Wednesday, August 17, 2022
I know my brain is working because I am both thinking and writing. But I can’t seem to process my thoughts this morning. My mind is filled with ideas but I can’t organize them. I am at once both sharp and dull. I am a living oxymoron. I may be just a moron.
Oxymora are interesting. (Oxymora is the plural form of oxymoron.) The very word itself is a combination of two Greek words – oxy, meaning sharp, and moros, meaning dull. Thus, even the word oxymoron is an oxymoron.
An oxymoron is a word or combination of words that represent opposing and contradictory ideas. For example, we eat jumbo shrimp. When we are uncomfortable in a social situation, we might try to appear invisible. Women spend millions of dollars on natural makeup. Journalists report that someone was found missing.
1 Peter 1:6-7 “In this you greatly rejoice, though now for a little while you may have had to suffer grief in all kinds of trials. These have come so that your faith—of greater worth than gold, which perishes even though refined by fire—may be proved genuine and may result in praise, glory and honor when Jesus Christ is revealed.”
It appears that Peter was guilty of using an oxymoron in today’s Scripture reading when he refers to joyful suffering. He is clearly stating that in the life of a Christian there are two opposing emotions constantly intertwined in our lives. We are filled with joy because of our new life in Christ and the hope of glory. At the same time, we are experiencing grief because of all the sufferings of this sinful world in which we live. Joyful suffering. Glorious grief. Christian oxymora.
This may not come as good news to you, but the constant tension of joy and grief is intentionally designed by God for our good. Paul Brand, the missionary surgeon to India wrote a book entitled, Pain: The Gift Nobody Wants. In it he writes, ”I have come to see that pain and pleasure come to us not as opposites but as Siamese twins, strangely joined and intertwined. Nearly all my memories of acute happiness, in fact, involve some element of pain or struggle.”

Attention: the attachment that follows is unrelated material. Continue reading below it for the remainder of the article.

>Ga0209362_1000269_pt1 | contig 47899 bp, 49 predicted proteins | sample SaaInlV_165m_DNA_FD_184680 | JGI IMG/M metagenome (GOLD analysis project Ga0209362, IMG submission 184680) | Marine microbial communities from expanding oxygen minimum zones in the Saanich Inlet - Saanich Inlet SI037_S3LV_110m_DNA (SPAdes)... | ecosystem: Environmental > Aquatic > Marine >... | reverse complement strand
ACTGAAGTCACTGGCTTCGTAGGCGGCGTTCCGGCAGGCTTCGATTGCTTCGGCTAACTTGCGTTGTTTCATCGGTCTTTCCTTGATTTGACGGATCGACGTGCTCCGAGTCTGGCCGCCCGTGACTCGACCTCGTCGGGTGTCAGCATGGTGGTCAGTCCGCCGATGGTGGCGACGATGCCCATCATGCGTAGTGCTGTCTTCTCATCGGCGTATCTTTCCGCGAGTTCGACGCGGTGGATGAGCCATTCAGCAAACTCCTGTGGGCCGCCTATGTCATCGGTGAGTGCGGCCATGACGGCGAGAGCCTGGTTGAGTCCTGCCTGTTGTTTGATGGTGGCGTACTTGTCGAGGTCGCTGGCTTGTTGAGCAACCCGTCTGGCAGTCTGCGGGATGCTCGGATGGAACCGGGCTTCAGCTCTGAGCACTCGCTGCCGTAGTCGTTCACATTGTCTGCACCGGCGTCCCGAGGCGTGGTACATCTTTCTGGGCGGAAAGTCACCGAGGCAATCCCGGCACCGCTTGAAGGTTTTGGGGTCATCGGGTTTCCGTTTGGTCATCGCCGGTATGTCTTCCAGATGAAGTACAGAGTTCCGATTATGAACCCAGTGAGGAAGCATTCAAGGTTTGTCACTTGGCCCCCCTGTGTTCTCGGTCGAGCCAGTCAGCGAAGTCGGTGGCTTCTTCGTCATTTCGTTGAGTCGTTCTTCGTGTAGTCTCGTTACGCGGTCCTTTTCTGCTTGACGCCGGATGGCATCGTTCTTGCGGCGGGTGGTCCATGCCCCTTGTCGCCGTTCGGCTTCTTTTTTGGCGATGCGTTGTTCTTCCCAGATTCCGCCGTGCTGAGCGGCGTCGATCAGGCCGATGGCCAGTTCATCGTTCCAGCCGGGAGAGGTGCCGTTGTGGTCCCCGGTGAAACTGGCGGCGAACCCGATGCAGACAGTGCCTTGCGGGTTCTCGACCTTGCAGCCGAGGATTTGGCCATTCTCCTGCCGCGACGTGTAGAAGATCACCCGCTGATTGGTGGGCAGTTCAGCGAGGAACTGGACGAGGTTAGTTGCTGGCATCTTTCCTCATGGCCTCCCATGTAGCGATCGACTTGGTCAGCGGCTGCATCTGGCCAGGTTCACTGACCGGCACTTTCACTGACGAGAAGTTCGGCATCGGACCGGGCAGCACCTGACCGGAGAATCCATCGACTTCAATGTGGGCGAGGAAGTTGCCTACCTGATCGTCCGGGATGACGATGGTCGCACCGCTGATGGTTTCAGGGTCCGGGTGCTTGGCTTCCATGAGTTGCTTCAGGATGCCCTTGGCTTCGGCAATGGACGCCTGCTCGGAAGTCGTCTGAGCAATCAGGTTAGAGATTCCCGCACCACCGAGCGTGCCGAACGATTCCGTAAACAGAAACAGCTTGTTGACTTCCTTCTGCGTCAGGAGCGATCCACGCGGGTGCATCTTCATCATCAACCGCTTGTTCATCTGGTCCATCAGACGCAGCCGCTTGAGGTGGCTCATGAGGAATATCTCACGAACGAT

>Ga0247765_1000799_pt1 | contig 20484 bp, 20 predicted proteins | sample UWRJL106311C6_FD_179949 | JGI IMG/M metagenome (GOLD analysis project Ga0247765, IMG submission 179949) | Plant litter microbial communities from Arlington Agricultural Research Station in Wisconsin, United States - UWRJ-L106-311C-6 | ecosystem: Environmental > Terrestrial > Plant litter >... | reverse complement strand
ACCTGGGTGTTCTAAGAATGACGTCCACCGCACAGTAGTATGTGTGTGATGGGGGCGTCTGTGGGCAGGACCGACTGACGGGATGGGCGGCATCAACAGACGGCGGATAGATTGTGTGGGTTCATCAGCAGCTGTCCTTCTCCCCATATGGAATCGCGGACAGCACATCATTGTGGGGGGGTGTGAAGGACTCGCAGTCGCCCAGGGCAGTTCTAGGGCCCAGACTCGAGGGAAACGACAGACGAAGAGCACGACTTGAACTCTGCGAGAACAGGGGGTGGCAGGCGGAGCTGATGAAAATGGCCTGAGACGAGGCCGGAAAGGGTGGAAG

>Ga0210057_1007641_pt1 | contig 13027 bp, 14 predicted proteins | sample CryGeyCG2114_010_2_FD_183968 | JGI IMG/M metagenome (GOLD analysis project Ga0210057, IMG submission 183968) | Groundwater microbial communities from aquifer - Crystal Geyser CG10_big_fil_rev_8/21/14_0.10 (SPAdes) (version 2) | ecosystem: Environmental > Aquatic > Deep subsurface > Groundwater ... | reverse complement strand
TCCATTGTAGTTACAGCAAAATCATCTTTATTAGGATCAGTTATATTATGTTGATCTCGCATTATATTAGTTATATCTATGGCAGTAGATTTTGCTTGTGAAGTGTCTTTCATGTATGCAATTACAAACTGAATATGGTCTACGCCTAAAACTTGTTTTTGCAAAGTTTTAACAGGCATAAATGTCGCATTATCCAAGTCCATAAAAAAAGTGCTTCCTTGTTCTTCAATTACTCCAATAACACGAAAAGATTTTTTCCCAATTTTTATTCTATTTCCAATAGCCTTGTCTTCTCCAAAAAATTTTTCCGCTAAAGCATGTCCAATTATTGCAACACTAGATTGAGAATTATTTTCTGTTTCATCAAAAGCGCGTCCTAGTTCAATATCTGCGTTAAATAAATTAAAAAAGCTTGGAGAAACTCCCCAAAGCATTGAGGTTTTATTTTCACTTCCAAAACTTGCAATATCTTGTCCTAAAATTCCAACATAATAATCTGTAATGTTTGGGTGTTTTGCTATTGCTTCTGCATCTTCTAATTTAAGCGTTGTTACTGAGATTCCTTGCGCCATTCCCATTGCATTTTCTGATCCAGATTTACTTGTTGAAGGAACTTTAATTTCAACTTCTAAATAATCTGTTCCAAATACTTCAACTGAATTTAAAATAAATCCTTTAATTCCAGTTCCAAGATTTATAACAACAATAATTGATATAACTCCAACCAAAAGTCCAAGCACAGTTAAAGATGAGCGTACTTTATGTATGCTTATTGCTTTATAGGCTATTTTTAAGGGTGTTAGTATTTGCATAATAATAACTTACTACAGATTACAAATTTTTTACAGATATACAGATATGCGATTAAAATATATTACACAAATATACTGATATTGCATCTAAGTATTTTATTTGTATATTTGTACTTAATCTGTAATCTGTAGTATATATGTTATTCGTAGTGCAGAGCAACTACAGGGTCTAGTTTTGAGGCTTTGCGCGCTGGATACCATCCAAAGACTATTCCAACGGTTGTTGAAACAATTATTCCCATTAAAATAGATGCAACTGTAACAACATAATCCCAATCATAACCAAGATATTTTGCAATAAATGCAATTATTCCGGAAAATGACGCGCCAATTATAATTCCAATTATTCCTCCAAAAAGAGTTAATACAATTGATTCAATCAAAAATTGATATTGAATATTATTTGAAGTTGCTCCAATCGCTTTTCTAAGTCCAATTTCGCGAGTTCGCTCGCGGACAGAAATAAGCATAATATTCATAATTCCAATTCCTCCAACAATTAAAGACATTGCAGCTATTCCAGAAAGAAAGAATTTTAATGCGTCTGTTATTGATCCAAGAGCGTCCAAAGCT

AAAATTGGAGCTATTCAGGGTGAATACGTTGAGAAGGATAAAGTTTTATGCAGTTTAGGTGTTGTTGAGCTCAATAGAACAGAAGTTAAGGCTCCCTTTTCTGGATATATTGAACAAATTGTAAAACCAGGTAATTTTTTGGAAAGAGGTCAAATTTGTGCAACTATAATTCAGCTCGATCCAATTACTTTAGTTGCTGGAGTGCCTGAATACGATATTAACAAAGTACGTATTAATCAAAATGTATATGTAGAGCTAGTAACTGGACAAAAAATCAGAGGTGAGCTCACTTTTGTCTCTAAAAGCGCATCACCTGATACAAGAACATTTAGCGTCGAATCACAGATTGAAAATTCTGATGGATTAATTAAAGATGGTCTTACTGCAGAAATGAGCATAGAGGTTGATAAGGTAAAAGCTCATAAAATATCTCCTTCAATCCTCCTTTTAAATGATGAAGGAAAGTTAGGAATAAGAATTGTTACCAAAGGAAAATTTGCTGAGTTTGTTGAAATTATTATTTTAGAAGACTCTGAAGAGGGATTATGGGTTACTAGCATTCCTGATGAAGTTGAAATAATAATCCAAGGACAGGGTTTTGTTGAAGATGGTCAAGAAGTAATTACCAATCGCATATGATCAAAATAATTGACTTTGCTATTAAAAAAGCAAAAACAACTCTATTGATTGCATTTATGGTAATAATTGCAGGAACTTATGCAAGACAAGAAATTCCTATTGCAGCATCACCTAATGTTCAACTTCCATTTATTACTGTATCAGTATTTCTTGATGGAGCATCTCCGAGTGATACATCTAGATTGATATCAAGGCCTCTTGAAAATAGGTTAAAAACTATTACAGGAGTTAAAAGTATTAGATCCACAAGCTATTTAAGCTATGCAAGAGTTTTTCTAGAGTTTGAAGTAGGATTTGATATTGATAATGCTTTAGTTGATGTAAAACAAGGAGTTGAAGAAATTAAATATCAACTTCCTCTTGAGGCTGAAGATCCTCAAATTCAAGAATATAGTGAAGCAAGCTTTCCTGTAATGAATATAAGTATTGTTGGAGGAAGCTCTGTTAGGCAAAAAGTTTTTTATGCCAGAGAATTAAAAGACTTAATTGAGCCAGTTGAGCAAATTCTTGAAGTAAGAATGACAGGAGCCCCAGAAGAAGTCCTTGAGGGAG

It would be much more appealing to us if we could just teach that grief and suffering go away when we come to Christ, but that would not be the truth. God intentionally uses the trials and troubles of life and our emotional grief as a means to refine our faith. So much as you rejoice in your salvation now, you will rejoice even more as the joy of your salvation conquers the grief of your troubles. Trials prove the reality of faith.
Be careful when you read this passage. We are not told to rejoice about the suffering – we are told to rejoice about our salvation while we are suffering. The foe of our faith would have us fix our focus on our failures. We tumble into his trap when we tremble in our trials. But there is an alternative – we can choose to be vocal about our victory in Christ.
Each one of us has the right and power to determine our own attitude. Our choice to rejoice or grumble boils down to one determining factor – our focus on long-term rewards or short-term benefits. One is the truth, and the other is a lie. The truth is that we have guaranteed long-term rewards based on the resurrection of Jesus Christ from the dead. The lie is that there are any short-term benefits to wallowing in our grief. Faith is not refined in the fires of grief, but in the praise of God who is greater than the flames.
Genuine faith rejoices in permanent salvation regardless of temporary trials. Sure things get bad – even unbearable at times. But nothing – “neither trouble nor hardship nor persecution nor famine nor nakedness nor danger nor sword nor death nor life; neither angels nor demons, neither the present nor the future, nor any powers, neither height nor depth, nor anything else in all creation, will be able to separate us from the love of God that is in Christ Jesus our Lord.” In this you can rejoice!